Role of a Preceptor

Would you consider involvement on a limited basis with undergraduate students interested in the health profession? If so, please keep reading!

The Health Careers Mentorship Program, established as a pilot project in the spring of 1997, offers opportunities to undergraduates interested in the health care field through their participation in a program modeled after Duke University’s Health Careers Internship Program. The major goals of the program focus on service and developing interpersonal/communication skills that will prepare these students to be a candidate for medical school, other service professions, and as a future physician or healthcare provider of the 21st Century! This program’s philosophy centers on the “humanization of medicine” rather than promoting pre-professionalism.

The Health Careers Mentorship Program will better prepare the student for a career in medicine and go beyond the tertiary care picture. Each student has spent at least 80 hours of volunteer service at a Seton Healthcare Network facility or in some hospital/clinical setting. He or she is actively pursuing, or perhaps exploring medicine as their career goal. Once accepted, the intern will be required to sign a “confidentiality” statement and will make a commitment schedule with his/her mentor. We desperately need you as a mentor! We ask for a very small time commitment to be integrated into your busy schedule- at your convenience.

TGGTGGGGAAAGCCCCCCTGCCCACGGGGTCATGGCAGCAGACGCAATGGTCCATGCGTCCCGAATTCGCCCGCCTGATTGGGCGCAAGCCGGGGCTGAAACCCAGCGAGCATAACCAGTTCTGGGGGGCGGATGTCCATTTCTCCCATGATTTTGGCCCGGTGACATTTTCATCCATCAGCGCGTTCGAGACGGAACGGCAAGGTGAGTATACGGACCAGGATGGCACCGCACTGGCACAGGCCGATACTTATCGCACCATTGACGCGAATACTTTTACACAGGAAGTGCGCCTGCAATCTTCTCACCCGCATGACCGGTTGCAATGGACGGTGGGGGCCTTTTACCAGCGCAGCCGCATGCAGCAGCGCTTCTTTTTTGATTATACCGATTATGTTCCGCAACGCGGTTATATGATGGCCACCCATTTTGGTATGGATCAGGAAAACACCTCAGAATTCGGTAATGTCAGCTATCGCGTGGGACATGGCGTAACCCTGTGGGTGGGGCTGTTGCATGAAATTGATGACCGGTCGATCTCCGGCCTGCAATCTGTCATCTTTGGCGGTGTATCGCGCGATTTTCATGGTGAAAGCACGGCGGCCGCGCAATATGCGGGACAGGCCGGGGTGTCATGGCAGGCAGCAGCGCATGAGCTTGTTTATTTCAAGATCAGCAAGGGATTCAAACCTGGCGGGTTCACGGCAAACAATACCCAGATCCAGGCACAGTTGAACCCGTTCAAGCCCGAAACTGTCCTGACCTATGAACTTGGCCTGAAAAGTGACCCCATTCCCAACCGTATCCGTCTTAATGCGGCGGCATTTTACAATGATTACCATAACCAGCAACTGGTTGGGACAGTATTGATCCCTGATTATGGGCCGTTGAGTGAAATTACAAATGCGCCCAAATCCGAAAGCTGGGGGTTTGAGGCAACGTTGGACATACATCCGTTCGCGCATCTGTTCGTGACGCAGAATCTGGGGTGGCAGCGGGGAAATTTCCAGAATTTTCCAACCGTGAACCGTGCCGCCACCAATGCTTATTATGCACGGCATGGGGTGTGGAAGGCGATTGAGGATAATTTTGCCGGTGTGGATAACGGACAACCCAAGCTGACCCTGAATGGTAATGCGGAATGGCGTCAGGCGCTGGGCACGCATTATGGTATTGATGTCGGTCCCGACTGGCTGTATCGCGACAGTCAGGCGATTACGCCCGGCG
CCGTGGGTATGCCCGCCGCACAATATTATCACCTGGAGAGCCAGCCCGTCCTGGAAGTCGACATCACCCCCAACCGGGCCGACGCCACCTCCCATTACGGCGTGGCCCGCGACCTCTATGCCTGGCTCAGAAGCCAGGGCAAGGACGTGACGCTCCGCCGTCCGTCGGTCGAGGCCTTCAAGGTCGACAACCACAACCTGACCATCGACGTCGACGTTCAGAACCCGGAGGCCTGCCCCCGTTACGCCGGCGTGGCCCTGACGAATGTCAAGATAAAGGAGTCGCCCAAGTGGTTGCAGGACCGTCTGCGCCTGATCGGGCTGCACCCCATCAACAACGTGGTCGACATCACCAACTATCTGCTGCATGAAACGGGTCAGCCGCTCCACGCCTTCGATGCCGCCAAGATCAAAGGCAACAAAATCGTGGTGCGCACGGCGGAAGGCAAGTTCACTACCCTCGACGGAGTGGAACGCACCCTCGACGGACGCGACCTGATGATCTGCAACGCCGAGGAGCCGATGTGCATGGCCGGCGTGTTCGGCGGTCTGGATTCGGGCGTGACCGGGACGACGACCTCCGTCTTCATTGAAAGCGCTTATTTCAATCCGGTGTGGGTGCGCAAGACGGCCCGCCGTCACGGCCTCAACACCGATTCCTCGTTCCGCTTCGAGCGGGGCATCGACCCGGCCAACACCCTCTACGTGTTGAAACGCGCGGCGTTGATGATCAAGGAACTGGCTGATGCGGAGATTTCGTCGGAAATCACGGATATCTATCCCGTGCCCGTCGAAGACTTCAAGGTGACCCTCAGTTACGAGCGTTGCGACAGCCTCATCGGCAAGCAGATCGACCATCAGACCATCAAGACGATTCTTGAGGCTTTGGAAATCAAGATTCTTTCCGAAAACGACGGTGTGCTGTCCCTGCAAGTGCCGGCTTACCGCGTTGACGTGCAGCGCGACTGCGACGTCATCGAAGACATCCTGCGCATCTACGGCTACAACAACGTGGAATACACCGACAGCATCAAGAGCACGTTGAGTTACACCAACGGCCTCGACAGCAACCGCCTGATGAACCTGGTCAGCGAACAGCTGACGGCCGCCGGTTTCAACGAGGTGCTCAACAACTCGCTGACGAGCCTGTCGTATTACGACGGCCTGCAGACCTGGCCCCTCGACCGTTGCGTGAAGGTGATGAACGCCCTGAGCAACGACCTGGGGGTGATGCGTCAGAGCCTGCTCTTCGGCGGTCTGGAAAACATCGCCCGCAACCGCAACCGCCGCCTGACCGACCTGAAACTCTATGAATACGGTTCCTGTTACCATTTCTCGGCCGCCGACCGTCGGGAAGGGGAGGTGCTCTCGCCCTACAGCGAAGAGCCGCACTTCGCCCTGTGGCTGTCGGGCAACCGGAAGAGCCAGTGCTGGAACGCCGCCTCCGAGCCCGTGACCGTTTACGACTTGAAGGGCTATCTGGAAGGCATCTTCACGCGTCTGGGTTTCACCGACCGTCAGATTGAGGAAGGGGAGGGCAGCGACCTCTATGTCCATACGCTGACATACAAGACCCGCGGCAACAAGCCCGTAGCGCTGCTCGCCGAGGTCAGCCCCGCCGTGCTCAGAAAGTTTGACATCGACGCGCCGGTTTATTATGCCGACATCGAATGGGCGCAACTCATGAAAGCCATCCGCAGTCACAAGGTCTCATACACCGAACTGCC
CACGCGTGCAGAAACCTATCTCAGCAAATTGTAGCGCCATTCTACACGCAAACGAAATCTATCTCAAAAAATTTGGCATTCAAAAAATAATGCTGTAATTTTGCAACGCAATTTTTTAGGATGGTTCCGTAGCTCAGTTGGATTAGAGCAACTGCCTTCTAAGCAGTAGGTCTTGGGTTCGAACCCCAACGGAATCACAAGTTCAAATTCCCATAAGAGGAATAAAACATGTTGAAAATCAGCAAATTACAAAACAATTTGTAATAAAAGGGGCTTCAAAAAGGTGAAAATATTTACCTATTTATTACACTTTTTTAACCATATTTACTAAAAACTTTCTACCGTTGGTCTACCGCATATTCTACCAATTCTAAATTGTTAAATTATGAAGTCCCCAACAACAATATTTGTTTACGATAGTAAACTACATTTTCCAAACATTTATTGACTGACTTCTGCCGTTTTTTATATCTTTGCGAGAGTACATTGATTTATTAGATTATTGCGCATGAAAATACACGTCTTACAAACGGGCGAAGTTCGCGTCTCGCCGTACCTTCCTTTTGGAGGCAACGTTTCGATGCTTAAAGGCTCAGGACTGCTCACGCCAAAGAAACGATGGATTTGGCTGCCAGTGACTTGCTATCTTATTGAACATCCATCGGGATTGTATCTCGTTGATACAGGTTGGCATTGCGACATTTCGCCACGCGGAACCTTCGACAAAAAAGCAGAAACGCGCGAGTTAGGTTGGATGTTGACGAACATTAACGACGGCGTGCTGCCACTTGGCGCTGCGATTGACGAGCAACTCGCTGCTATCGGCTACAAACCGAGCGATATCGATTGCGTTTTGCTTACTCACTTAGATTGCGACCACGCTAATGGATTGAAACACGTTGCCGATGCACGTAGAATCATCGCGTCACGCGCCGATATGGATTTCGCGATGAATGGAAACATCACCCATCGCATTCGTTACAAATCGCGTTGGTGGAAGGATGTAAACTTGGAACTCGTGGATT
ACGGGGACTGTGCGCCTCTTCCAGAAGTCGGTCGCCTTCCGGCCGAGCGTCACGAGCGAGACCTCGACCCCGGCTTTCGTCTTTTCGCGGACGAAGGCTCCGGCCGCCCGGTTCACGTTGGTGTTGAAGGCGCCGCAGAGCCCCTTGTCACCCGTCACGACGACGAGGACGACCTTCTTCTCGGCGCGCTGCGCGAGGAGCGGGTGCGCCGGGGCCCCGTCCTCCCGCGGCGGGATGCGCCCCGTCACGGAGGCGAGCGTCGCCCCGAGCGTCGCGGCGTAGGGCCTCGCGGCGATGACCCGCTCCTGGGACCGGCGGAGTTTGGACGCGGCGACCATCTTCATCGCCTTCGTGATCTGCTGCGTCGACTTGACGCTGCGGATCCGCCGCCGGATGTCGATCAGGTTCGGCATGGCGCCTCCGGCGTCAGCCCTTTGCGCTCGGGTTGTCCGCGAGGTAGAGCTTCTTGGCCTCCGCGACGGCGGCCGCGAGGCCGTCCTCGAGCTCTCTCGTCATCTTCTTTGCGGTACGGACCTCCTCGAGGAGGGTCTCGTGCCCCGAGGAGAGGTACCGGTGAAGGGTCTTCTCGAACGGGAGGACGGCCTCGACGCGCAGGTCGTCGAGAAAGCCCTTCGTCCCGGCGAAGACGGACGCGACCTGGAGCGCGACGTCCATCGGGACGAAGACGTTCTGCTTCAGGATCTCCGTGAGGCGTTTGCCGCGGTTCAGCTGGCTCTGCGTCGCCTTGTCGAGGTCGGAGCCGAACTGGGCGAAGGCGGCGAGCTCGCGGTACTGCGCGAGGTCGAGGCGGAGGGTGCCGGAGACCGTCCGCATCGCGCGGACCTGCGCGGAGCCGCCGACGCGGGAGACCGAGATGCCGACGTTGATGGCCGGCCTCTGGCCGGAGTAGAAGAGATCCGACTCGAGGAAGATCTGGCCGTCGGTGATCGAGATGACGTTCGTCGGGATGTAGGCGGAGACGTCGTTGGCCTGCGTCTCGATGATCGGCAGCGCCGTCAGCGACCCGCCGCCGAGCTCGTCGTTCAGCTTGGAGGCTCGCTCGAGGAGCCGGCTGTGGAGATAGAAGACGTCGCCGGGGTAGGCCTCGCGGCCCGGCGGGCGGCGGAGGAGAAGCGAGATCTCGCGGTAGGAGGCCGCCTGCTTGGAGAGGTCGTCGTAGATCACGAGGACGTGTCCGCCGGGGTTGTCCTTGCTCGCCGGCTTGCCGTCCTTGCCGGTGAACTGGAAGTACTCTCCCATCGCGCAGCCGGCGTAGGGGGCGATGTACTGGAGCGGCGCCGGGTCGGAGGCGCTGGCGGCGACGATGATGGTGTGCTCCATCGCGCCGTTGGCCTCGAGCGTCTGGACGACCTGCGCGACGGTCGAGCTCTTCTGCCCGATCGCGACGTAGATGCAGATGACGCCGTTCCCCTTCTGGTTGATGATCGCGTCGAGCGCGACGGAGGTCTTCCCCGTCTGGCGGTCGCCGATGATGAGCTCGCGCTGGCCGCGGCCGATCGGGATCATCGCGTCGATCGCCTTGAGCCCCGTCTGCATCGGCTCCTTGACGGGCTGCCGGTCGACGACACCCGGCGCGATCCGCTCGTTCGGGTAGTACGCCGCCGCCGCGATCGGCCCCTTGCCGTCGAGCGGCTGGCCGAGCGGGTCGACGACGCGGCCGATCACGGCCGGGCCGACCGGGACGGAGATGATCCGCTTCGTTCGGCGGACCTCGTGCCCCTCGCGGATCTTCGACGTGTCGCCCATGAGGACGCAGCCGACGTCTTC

This program offers the opportunity for a student to experience the phases of the professional’s routine, therefore, gaining insight into a career in medicine. The Mentor/Intern expectation guidelines include the following: 1) observing care and compassion; 2) observing private/clinic practice; 3) interacting with you, the health care professional, on a one-on-one basis in the hospital; 4) accompanying you on rounds, and if applicable, accompanying you into surgery. The student intern is expected to devote 8 hours each week for approximately 12 weeks, keep a journal, attend group interaction sessions (which are role-playing scenarios), and make a final presentation summarizing their experience.

If you are willing to help the next generation of health care professionals through such an internship, you will play an integral role in their educational preparation and their future career planning. If you have any questions, please contact the, Dr Bryan Holland, Medical Director, Austin Medical Education Programs.